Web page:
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Talking With Your Child About Sex


Table of Contents


Talking With Your Child About Sex

All children have sexual feelings. These feelings are a normal part of growth and development.

Talking about sex can be awkward, but the earlier you start the discussion, the better prepared your child will be to make safer decisions about it. And your child may be better able to deal with peer pressure and media influences as he or she gets older.

If you are unsure of how to begin such a conversation, use everyday situations as an icebreaker. Use examples on TV or a teen's pregnancy to start a discussion. You can practice talking about sex with your partner, a friend, or another parent. If you feel that you can't talk to your child about sex, ask your doctor, a trusted aunt or uncle, or a religious leader to do it. If you wait for others—friends, school staff, or another adult—to address sex, you do your child a disservice.

Movies, TV, music lyrics, music videos, Web sites, and more can affect how your child thinks and behaves.1, 2 Talk to your child about how the media can impact him or her. Be aware that children have easy access to many Web sites with sexual or pornographic content. Keep the computer in a shared area where you can see what your child is doing online.

Talking to your son or daughter about sex

Before middle school

Whether they are sexually active or not, children need help to make responsible choices about sex. Talking about sex does not encourage sexual activity in children. Some studies show that talking openly and honestly about sex can prevent teenage pregnancy.3 Having an open, honest relationship with your child will largely depend on the quality of the relationship you have built to this point.

The best time to begin the discussion about sex is when your child is in elementary school. A good way to start is to admit that talking about sex may be awkward, but that your child should not ever be afraid to ask you questions. Discussing sex and sexuality with your child is not a one-time conversation, though. As he or she grows and matures, your child naturally has questions about sexuality. The more you can give guidance, the better prepared your child will be to make responsible decisions.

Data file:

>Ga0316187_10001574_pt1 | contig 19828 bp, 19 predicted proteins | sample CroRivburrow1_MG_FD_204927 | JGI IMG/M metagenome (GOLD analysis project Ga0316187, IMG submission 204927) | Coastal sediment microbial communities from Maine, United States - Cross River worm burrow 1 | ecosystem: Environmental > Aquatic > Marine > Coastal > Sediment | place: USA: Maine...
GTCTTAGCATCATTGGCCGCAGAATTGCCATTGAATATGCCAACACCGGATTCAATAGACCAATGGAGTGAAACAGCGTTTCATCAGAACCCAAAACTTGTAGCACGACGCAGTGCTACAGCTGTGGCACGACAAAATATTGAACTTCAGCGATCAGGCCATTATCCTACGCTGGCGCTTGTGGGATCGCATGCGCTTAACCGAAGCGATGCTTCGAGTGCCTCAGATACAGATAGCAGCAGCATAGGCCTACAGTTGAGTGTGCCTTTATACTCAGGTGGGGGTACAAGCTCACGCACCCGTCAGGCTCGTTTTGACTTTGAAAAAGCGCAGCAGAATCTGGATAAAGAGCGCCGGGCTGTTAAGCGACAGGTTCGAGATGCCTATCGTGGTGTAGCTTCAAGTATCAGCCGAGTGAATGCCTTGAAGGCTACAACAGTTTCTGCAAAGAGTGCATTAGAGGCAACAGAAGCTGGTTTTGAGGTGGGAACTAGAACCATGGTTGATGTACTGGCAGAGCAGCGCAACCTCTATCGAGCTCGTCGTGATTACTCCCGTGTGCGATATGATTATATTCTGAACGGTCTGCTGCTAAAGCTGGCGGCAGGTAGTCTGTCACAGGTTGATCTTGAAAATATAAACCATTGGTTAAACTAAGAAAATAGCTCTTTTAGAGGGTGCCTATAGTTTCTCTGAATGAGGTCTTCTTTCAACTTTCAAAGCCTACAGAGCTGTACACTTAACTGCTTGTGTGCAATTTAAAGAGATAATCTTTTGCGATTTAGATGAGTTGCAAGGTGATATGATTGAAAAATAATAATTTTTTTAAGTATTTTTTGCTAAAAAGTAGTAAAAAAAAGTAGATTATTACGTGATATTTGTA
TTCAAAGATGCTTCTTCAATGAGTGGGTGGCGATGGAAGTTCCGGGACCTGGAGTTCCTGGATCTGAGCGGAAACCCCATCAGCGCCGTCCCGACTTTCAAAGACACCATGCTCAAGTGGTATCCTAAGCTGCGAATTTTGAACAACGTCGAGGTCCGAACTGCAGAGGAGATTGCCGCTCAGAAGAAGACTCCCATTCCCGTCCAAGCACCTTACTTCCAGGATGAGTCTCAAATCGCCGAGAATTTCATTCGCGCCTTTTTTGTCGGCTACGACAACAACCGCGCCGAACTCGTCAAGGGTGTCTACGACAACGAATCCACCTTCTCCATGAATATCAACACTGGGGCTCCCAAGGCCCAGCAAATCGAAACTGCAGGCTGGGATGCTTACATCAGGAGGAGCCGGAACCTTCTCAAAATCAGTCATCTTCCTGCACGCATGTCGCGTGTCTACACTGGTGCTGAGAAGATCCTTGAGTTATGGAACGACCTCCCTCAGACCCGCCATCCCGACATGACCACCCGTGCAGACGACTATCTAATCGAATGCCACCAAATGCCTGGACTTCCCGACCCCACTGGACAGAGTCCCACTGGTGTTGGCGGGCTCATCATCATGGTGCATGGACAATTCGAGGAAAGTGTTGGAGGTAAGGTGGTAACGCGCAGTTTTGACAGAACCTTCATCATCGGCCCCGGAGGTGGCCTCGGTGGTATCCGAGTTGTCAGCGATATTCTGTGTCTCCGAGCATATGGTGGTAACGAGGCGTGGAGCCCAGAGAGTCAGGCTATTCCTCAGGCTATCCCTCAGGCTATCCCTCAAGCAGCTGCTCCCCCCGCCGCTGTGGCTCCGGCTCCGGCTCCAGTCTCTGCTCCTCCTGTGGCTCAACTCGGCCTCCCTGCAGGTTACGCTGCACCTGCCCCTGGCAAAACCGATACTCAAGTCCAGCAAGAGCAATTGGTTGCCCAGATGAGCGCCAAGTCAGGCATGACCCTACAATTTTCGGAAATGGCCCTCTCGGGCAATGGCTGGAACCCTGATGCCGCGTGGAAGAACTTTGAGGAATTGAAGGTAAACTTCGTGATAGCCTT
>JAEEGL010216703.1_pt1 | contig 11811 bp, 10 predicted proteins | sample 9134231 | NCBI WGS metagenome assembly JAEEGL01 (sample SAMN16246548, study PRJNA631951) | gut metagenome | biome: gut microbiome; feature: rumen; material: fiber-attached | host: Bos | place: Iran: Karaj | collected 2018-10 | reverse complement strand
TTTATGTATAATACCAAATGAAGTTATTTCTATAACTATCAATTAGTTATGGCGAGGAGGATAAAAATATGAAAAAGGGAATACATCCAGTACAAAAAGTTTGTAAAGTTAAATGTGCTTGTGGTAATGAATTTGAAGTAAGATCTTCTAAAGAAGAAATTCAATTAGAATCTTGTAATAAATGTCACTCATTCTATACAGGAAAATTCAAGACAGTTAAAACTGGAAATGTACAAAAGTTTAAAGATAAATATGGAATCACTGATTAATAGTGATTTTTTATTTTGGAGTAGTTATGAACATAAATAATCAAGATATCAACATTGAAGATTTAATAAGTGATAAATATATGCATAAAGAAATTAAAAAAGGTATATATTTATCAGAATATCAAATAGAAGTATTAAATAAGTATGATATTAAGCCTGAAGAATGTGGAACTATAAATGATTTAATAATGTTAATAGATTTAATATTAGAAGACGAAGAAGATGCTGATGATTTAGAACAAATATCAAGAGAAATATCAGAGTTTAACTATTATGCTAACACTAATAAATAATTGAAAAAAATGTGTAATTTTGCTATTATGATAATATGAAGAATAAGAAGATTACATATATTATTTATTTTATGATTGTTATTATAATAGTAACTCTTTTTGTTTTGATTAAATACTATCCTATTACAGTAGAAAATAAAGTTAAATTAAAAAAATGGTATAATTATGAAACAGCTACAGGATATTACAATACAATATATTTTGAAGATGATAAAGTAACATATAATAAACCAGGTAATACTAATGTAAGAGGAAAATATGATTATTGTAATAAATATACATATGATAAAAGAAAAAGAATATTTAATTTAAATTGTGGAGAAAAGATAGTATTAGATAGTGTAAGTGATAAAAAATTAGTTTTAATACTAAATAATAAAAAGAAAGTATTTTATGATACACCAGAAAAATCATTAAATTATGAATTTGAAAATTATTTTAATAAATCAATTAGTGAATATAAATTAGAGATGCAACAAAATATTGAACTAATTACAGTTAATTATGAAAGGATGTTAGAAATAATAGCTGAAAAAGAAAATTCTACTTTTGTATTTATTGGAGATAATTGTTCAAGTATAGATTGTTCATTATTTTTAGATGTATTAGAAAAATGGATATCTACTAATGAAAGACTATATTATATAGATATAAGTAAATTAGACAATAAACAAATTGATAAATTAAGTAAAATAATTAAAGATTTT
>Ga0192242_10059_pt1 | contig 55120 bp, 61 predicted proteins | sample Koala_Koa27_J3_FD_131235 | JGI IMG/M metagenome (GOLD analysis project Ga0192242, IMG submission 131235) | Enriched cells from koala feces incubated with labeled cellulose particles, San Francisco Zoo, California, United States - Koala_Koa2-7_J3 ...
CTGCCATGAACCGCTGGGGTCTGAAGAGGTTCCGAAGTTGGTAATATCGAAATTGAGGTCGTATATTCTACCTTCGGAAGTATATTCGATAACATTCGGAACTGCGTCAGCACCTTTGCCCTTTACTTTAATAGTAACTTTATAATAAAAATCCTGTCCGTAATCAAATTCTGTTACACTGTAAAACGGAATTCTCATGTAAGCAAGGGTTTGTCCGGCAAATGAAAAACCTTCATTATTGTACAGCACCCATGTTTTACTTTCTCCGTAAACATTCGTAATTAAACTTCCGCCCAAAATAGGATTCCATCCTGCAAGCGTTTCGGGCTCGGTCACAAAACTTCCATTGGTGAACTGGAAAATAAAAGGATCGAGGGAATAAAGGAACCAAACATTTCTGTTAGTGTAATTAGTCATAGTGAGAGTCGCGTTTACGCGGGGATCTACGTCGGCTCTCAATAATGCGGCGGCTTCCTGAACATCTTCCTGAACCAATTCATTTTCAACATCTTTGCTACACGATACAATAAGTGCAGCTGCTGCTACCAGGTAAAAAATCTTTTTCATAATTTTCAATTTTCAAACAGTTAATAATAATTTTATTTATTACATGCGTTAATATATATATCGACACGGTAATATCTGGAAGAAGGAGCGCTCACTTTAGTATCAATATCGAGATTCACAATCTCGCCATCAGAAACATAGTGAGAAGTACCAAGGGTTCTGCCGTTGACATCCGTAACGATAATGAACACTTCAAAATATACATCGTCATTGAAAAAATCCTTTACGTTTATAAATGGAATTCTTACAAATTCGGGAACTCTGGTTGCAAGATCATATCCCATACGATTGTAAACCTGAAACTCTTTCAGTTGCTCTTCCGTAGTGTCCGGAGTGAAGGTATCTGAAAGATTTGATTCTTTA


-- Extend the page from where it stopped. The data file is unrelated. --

Your local library, church or synagogue, or organizations such as Planned Parenthood will have information to help you talk to your kids about sex and family life issues.

Middle school and high school

As children enter their teen years, they begin to have more interest in dating, and many become sexually intimate with a partner. Almost half of adolescents will have had sexual intercourse by 10th grade. And by 12th grade, a little more than half have had sexual intercourse.4 Teens face a lot of peer pressure to have sex. So if your teen is not ready to have sex, he or she may feel left out. Help your teen understand that many teens decide to wait to have sex.

Keep talking to your child about healthy relationships and safe sex. Studies show that when parents talk openly about sex, their teens are more responsible in their sexual behaviors.5

Planned Parenthood and other groups offer counseling and classes you can take with your child to discuss sex, dating, and other important issues.

Defining sex

It's important not to make assumptions about what your child knows or doesn't know about sex. Your child may know something or nothing about sex. He or she may or may not know what the terms sexual activity and sexual intercourse mean. Start by explaining these terms. Make it clear that sex does not just mean vaginal sexual intercourse.

Oral sex is becoming more accepted among children. In general, children do not think of oral sex as "sex." They think of oral sex as a safe way to enjoy some of the benefits of vaginal sex with less risk of feeling guilty, getting a bad reputation, or going against their own values and beliefs.6 Also, some children don't understand that it is possible to get a sexually transmitted infection (STI) from having oral sex.6 Anal sex is another sexual activity that may take place without the child fully understanding the risks of STIs such as HIV.

Help your child understand the risk of STIs and other possible effects from engaging in sexual behaviors. For example, some children may not realize the emotional aftermath that sometimes results from having sex. Help your child think about what makes a relationship strong. Talk about what it means to truly care for another person.